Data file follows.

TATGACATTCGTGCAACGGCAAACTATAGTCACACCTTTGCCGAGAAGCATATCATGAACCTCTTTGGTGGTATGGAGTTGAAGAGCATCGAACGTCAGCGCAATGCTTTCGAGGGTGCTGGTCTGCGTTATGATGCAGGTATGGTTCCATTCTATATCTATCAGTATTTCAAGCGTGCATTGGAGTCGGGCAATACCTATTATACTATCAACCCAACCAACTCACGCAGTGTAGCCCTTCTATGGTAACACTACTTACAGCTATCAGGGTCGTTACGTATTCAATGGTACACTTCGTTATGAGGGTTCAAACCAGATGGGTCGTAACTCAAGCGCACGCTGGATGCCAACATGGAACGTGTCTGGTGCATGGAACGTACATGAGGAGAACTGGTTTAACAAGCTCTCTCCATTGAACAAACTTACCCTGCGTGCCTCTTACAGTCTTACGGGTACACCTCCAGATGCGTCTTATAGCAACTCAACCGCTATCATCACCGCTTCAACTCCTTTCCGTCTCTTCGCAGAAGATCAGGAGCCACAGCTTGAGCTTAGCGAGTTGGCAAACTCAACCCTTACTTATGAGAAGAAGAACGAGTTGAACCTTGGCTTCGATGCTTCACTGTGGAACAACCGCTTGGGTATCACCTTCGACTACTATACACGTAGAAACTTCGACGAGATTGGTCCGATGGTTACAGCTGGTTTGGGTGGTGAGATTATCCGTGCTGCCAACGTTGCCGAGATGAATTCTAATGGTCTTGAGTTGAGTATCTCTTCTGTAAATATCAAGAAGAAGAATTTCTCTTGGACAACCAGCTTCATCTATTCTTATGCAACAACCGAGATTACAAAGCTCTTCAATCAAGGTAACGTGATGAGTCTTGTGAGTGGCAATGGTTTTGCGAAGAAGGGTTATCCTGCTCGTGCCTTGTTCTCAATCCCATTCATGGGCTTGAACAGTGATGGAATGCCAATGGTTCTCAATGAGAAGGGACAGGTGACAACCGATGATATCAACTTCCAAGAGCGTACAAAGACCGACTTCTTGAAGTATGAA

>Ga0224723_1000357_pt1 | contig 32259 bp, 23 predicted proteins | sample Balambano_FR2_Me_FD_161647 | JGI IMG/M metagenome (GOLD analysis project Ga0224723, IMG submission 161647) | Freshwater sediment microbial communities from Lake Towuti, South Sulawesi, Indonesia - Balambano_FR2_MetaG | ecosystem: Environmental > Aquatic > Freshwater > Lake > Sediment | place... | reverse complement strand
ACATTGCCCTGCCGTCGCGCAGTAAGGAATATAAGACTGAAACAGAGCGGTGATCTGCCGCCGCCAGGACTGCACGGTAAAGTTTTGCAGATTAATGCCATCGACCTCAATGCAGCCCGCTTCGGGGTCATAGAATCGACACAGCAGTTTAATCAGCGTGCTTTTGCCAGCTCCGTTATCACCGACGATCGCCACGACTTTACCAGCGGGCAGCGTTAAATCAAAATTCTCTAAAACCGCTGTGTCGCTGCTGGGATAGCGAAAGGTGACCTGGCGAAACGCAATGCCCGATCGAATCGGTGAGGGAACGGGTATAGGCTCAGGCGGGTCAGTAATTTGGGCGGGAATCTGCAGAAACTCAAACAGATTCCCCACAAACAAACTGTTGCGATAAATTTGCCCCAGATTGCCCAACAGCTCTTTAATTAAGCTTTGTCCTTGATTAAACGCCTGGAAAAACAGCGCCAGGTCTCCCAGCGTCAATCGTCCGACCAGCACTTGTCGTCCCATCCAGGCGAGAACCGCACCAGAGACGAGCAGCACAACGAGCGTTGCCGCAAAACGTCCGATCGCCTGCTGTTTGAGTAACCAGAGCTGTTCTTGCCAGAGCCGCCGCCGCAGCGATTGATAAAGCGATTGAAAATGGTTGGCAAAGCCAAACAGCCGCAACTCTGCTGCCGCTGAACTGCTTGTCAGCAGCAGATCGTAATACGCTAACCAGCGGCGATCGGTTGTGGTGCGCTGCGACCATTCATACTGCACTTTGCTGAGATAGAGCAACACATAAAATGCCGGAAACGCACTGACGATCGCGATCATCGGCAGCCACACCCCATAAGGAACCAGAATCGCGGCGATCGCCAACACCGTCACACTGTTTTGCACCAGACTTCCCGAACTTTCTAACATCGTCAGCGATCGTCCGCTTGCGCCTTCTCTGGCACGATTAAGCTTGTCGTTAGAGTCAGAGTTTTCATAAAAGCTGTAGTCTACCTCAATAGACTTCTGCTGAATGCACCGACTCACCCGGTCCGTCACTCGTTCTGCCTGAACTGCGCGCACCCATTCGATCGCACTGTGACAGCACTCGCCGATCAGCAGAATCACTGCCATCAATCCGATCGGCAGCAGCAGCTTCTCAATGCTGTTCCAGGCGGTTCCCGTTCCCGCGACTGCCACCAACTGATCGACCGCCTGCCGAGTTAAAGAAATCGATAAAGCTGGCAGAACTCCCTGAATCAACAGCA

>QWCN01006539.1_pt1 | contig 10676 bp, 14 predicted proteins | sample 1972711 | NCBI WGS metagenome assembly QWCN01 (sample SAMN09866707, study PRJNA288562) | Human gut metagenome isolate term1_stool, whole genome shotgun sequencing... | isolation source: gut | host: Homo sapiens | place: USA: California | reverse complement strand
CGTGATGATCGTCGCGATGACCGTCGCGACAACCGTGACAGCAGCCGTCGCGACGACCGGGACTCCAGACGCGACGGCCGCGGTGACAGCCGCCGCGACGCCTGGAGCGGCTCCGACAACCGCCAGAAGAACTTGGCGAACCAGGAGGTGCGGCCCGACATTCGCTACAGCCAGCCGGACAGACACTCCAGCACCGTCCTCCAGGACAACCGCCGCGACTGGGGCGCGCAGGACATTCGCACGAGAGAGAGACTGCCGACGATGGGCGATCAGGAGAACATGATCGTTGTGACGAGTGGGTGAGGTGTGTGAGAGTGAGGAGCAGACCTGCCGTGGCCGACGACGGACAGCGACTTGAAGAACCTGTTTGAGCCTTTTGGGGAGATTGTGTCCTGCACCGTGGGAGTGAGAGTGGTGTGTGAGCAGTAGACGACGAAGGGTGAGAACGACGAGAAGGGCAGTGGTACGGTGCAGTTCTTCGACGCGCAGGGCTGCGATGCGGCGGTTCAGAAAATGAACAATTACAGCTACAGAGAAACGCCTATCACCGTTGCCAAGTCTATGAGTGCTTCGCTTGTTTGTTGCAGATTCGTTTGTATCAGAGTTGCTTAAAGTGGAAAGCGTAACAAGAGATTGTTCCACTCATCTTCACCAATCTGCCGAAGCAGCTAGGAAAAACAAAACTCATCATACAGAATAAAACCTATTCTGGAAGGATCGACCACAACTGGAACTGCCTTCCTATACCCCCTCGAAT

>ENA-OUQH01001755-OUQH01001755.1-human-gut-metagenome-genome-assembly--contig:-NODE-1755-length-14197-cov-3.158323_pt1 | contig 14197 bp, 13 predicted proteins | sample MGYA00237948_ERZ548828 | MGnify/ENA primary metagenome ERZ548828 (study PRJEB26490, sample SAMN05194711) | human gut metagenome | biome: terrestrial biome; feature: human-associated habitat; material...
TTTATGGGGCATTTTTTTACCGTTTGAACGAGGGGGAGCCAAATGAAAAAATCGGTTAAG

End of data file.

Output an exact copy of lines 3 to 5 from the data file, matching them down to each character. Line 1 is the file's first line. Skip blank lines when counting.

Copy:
ACATTGCCCTGCCGTCGCGCAGTAAGGAATATAAGACTGAAACAGAGCGGTGATCTGCCGCCGCCAGGACTGCACGGTAAAGTTTTGCAGATTAATGCCATCGACCTCAATGCAGCCCGCTTCGGGGTCATAGAATCGACACAGCAGTTTAATCAGCGTGCTTTTGCCAGCTCCGTTATCACCGACGATCGCCACGACTTTACCAGCGGGCAGCGTTAAATCAAAATTCTCTAAAACCGCTGTGTCGCTGCTGGGATAGCGAAAGGTGACCTGGCGAAACGCAATGCCCGATCGAATCGGTGAGGGAACGGGTATAGGCTCAGGCGGGTCAGTAATTTGGGCGGGAATCTGCAGAAACTCAAACAGATTCCCCACAAACAAACTGTTGCGATAAATTTGCCCCAGATTGCCCAACAGCTCTTTAATTAAGCTTTGTCCTTGATTAAACGCCTGGAAAAACAGCGCCAGGTCTCCCAGCGTCAATCGTCCGACCAGCACTTGTCGTCCCATCCAGGCGAGAACCGCACCAGAGACGAGCAGCACAACGAGCGTTGCCGCAAAACGTCCGATCGCCTGCTGTTTGAGTAACCAGAGCTGTTCTTGCCAGAGCCGCCGCCGCAGCGATTGATAAAGCGATTGAAAATGGTTGGCAAAGCCAAACAGCCGCAACTCTGCTGCCGCTGAACTGCTTGTCAGCAGCAGATCGTAATACGCTAACCAGCGGCGATCGGTTGTGGTGCGCTGCGACCATTCATACTGCACTTTGCTGAGATAGAGCAACACATAAAATGCCGGAAACGCACTGACGATCGCGATCATCGGCAGCCACACCCCATAAGGAACCAGAATCGCGGCGATCGCCAACACCGTCACACTGTTTTGCACCAGACTTCCCGAACTTTCTAACATCGTCAGCGATCGTCCGCTTGCGCCTTCTCTGGCACGATTAAGCTTGTCGTTAGAGTCAGAGTTTTCATAAAAGCTGTAGTCTACCTCAATAGACTTCTGCTGAATGCACCGACTCACCCGGTCCGTCACTCGTTCTGCCTGAACTGCGCGCACCCATTCGATCGCACTGTGACAGCACTCGCCGATCAGCAGAATCACTGCCATCAATCCGATCGGCAGCAGCAGCTTCTCAATGCTGTTCCAGGCGGTTCCCGTTCCCGCGACTGCCACCAACTGATCGACCGCCTGCCGAGTTAAAGAAATCGATAAAGCTGGCAGAACTCCCTGAATCAACAGCA

>QWCN01006539.1_pt1 | contig 10676 bp, 14 predicted proteins | sample 1972711 | NCBI WGS metagenome assembly QWCN01 (sample SAMN09866707, study PRJNA288562) | Human gut metagenome isolate term1_stool, whole genome shotgun sequencing... | isolation source: gut | host: Homo sapiens | place: USA: California | reverse complement strand
CGTGATGATCGTCGCGATGACCGTCGCGACAACCGTGACAGCAGCCGTCGCGACGACCGGGACTCCAGACGCGACGGCCGCGGTGACAGCCGCCGCGACGCCTGGAGCGGCTCCGACAACCGCCAGAAGAACTTGGCGAACCAGGAGGTGCGGCCCGACATTCGCTACAGCCAGCCGGACAGACACTCCAGCACCGTCCTCCAGGACAACCGCCGCGACTGGGGCGCGCAGGACATTCGCACGAGAGAGAGACTGCCGACGATGGGCGATCAGGAGAACATGATCGTTGTGACGAGTGGGTGAGGTGTGTGAGAGTGAGGAGCAGACCTGCCGTGGCCGACGACGGACAGCGACTTGAAGAACCTGTTTGAGCCTTTTGGGGAGATTGTGTCCTGCACCGTGGGAGTGAGAGTGGTGTGTGAGCAGTAGACGACGAAGGGTGAGAACGACGAGAAGGGCAGTGGTACGGTGCAGTTCTTCGACGCGCAGGGCTGCGATGCGGCGGTTCAGAAAATGAACAATTACAGCTACAGAGAAACGCCTATCACCGTTGCCAAGTCTATGAGTGCTTCGCTTGTTTGTTGCAGATTCGTTTGTATCAGAGTTGCTTAAAGTGGAAAGCGTAACAAGAGATTGTTCCACTCATCTTCACCAATCTGCCGAAGCAGCTAGGAAAAACAAAACTCATCATACAGAATAAAACCTATTCTGGAAGGATCGACCACAACTGGAACTGCCTTCCTATACCCCCTCGAAT